The lucid and ferocious R. Taggart Murphy has published a pair of fine articles on the Japan-U.S. relationship and the current fiscal and currency situation that dispell a lot of the doom and gloom currently being peddled on these subjects.
I do not disagree with most of the points Murphy raises in his essays. Nevertheless, I find it hard to reconcile the one essay's view with the other. I cannot fully share Murphy's optimism:
The world does indeed underestimate the human capital and immense creativity to be found in the least corner of this blessed land...and yes, the political situation has grown more responsive and less cynical.
Of course Japan faces formidable problems, but the world has been underestimating the place for 150 years now and really shows no sign of learning from this history. Yes, many of Japan's savings have been wasted, yes, the birth strike by Japanese women is both understandable and worrisome, yes, we're in for some rough years particularly for an economy that has long relied on exports as its primary engine of growth. Those exports are unlikely to recover any time soon. But the levels of human capital here and the immense creativity of the population are still enviable. To be sure, the country has been poorly served by its leaders, but perhaps even that is changing.
At the same time, the United States has been the consumer of last resort for Japan's products, whether as direct exports, as components assembled in other Asian countries or as Japanese machine tools and equipment for assembly and production lines set up in other Asian economies. The collapse in the buying power of the U.S. consumer brought on by the U.S. housing crisis and economic slump poses a fundamental conundrum to Japan's economic planners. To date, they have not been up to providing a solution. The growing Chinese market is not a perfect substitute for the damaged American one. Having been hit hard by the global economic crisis and forced to undergo structural change right in the midst of it, Japan may have suffered one blow too many.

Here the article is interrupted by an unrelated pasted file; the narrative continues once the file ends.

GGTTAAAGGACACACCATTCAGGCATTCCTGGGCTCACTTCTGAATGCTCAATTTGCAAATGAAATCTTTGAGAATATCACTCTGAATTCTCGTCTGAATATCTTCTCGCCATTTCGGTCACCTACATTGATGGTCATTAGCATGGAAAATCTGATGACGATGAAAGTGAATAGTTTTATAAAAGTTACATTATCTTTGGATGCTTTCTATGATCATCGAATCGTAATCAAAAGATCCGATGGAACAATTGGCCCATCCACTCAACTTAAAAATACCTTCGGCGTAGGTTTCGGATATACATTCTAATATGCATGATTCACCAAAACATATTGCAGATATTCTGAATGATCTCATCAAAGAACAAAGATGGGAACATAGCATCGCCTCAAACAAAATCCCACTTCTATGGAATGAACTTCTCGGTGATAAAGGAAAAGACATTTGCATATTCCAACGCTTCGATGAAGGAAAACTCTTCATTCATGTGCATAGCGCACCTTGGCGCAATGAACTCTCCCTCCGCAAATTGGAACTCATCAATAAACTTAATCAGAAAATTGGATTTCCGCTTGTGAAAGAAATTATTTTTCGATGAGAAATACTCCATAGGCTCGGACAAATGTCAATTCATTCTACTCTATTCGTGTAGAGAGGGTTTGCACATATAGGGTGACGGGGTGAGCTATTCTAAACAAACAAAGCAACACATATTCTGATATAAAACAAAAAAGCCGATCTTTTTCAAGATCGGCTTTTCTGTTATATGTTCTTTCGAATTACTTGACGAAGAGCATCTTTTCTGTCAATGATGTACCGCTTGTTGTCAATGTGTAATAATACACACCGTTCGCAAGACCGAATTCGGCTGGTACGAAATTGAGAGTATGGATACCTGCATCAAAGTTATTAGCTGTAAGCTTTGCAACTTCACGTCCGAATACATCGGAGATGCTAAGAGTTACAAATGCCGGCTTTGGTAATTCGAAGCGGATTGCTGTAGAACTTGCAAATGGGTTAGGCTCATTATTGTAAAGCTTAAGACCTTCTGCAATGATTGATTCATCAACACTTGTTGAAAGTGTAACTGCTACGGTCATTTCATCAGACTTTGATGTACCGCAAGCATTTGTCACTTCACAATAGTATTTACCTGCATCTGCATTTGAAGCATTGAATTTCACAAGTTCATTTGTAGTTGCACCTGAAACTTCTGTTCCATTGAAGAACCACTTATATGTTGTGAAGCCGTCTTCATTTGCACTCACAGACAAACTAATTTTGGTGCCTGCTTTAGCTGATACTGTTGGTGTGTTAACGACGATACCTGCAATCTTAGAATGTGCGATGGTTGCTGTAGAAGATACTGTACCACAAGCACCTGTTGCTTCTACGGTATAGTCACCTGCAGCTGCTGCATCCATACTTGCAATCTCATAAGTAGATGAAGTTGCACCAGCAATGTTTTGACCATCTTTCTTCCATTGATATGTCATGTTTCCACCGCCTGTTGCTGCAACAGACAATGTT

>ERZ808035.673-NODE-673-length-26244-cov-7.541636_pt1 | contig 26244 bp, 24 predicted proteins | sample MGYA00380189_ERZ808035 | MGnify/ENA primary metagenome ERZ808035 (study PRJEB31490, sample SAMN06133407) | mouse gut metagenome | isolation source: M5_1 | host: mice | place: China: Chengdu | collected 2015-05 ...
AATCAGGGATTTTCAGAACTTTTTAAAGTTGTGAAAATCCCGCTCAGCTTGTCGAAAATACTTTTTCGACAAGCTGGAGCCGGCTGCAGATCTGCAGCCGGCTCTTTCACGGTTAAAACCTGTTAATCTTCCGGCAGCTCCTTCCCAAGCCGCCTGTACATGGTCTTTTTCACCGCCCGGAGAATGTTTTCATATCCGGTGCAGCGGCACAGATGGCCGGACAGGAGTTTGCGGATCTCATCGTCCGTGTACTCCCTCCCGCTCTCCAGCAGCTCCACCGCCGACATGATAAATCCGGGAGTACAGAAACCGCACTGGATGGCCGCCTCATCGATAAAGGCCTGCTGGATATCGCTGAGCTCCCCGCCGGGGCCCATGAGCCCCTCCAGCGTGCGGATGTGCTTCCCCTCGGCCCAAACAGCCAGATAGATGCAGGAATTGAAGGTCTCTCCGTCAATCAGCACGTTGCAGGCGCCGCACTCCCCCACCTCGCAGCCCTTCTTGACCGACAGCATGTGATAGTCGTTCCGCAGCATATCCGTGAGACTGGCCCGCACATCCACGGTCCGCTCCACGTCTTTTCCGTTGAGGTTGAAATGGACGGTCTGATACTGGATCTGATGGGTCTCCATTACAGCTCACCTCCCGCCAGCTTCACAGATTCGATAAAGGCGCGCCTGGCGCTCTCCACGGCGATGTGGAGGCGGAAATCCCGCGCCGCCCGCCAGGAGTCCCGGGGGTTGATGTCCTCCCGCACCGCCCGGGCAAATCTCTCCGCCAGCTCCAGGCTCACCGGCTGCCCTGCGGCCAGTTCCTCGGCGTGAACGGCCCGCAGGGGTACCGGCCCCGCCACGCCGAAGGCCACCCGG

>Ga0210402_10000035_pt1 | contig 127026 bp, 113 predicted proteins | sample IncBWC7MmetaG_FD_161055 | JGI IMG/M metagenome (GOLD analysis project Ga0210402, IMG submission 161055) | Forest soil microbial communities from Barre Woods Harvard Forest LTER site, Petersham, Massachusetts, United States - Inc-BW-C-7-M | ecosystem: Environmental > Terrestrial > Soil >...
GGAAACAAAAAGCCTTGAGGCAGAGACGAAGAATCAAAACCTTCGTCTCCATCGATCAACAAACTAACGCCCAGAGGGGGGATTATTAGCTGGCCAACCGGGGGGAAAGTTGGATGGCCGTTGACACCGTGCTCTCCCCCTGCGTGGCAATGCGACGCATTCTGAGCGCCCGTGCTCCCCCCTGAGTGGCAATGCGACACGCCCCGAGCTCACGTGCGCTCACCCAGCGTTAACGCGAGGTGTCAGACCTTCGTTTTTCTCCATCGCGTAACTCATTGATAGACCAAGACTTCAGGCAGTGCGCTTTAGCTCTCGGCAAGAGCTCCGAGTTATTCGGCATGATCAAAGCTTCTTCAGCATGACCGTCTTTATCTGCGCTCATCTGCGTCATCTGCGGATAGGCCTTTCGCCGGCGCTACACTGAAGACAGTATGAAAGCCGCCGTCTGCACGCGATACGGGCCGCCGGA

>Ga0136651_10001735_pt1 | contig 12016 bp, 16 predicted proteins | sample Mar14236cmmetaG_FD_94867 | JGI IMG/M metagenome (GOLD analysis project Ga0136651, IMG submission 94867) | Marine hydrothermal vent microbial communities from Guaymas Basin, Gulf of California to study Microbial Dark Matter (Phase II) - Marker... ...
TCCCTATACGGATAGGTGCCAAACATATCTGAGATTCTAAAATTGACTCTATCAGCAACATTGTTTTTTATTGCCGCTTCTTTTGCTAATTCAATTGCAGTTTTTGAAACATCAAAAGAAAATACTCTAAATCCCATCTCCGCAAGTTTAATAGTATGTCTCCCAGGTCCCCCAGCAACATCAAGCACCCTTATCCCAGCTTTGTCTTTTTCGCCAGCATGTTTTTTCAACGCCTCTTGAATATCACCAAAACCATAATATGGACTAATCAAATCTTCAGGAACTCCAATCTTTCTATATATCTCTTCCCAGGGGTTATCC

From what I see from the windows as wander the backcountry byways, I find myself asking whether or not the damage to the finances and collective psyche have been too great. Everywhere I see the signs of a gathering stasis -- the grass growing over collapsed houses; the commercial zones all shuttered on a Sunday afternoons; the silent factories, their corrugated metal walls peeling; great age of those working in the vegetable patches and rice paddies; the silent playgrounds...and I find myself all at once hearing the plaintive first few bars of U2's "Running to Stand Still" as the background track to the emptying landscape.
In part this is a natural progression for a country such as Japan.
However, even in the great cities the edges are less sharp. The trains seem to drift imperceptably off their schedules; the cracks and wrinkles appear more pronounced. Even as we are witnessing the flowering of a new revolutionary order, the thrill of August fades. There is a growing quiet outside, with local administration and social life growing more and more desperate, and an increasing doubt that the rescue mission has come in time.
* "Koke no musu made" is the final verse of the national anthem. Translated, it means "Until the moss covers it."
Image: Grimacing jizo statue. Nikko, Tochigi Prefecture. September 3, 2006. Image credit: MTC.